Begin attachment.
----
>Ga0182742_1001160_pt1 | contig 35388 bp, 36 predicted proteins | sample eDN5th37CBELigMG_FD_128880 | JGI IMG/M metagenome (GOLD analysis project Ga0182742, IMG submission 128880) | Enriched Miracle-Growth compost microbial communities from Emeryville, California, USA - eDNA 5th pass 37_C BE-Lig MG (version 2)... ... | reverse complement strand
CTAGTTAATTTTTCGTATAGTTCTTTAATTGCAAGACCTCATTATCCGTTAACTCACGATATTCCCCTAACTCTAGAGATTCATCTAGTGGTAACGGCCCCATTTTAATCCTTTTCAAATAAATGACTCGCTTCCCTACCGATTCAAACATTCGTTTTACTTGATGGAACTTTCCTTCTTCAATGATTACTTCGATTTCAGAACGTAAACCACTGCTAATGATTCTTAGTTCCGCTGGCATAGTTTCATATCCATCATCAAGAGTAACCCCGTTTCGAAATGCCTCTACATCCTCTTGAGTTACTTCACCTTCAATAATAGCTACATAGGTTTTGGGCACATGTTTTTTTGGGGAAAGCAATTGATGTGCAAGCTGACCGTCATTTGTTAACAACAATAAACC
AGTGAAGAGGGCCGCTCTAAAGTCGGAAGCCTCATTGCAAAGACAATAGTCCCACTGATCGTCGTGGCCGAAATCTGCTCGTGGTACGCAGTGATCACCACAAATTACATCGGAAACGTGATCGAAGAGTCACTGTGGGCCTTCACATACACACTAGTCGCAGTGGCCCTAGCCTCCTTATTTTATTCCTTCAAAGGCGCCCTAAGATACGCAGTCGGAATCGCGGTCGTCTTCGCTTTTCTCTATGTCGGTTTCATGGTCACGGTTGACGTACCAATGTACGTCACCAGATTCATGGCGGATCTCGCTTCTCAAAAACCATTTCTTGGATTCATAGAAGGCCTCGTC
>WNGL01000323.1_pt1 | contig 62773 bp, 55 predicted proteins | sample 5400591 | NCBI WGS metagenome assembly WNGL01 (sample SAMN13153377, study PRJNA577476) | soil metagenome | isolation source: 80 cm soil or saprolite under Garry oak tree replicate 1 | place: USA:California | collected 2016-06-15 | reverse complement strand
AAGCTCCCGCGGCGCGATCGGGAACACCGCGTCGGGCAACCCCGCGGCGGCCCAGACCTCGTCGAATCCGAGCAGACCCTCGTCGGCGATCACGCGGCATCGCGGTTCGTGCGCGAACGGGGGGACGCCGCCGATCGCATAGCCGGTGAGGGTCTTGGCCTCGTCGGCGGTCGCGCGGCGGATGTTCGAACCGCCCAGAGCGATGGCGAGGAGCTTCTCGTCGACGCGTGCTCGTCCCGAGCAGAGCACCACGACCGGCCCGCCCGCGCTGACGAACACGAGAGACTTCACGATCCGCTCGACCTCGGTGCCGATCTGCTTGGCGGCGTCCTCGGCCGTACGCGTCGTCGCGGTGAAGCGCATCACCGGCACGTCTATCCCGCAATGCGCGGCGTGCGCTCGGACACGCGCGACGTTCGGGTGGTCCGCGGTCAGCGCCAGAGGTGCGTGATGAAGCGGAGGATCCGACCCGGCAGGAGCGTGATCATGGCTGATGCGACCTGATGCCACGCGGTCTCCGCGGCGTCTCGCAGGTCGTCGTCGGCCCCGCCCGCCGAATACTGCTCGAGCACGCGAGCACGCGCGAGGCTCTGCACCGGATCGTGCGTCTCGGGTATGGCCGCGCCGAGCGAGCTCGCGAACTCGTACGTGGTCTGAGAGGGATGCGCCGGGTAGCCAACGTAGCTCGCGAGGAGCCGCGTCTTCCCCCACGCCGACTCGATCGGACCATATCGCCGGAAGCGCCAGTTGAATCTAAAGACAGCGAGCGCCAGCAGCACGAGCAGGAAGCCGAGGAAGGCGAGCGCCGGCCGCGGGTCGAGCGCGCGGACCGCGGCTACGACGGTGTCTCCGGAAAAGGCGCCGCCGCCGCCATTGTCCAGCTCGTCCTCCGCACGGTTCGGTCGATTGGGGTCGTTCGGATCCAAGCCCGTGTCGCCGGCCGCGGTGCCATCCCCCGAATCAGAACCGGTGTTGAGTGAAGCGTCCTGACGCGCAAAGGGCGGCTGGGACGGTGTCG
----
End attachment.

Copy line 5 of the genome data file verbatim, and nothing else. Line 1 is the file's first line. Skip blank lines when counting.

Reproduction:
AAGCTCCCGCGGCGCGATCGGGAACACCGCGTCGGGCAACCCCGCGGCGGCCCAGACCTCGTCGAATCCGAGCAGACCCTCGTCGGCGATCACGCGGCATCGCGGTTCGTGCGCGAACGGGGGGACGCCGCCGATCGCATAGCCGGTGAGGGTCTTGGCCTCGTCGGCGGTCGCGCGGCGGATGTTCGAACCGCCCAGAGCGATGGCGAGGAGCTTCTCGTCGACGCGTGCTCGTCCCGAGCAGAGCACCACGACCGGCCCGCCCGCGCTGACGAACACGAGAGACTTCACGATCCGCTCGACCTCGGTGCCGATCTGCTTGGCGGCGTCCTCGGCCGTACGCGTCGTCGCGGTGAAGCGCATCACCGGCACGTCTATCCCGCAATGCGCGGCGTGCGCTCGGACACGCGCGACGTTCGGGTGGTCCGCGGTCAGCGCCAGAGGTGCGTGATGAAGCGGAGGATCCGACCCGGCAGGAGCGTGATCATGGCTGATGCGACCTGATGCCACGCGGTCTCCGCGGCGTCTCGCAGGTCGTCGTCGGCCCCGCCCGCCGAATACTGCTCGAGCACGCGAGCACGCGCGAGGCTCTGCACCGGATCGTGCGTCTCGGGTATGGCCGCGCCGAGCGAGCTCGCGAACTCGTACGTGGTCTGAGAGGGATGCGCCGGGTAGCCAACGTAGCTCGCGAGGAGCCGCGTCTTCCCCCACGCCGACTCGATCGGACCATATCGCCGGAAGCGCCAGTTGAATCTAAAGACAGCGAGCGCCAGCAGCACGAGCAGGAAGCCGAGGAAGGCGAGCGCCGGCCGCGGGTCGAGCGCGCGGACCGCGGCTACGACGGTGTCTCCGGAAAAGGCGCCGCCGCCGCCATTGTCCAGCTCGTCCTCCGCACGGTTCGGTCGATTGGGGTCGTTCGGATCCAAGCCCGTGTCGCCGGCCGCGGTGCCATCCCCCGAATCAGAACCGGTGTTGAGTGAAGCGTCCTGACGCGCAAAGGGCGGCTGGGACGGTGTCG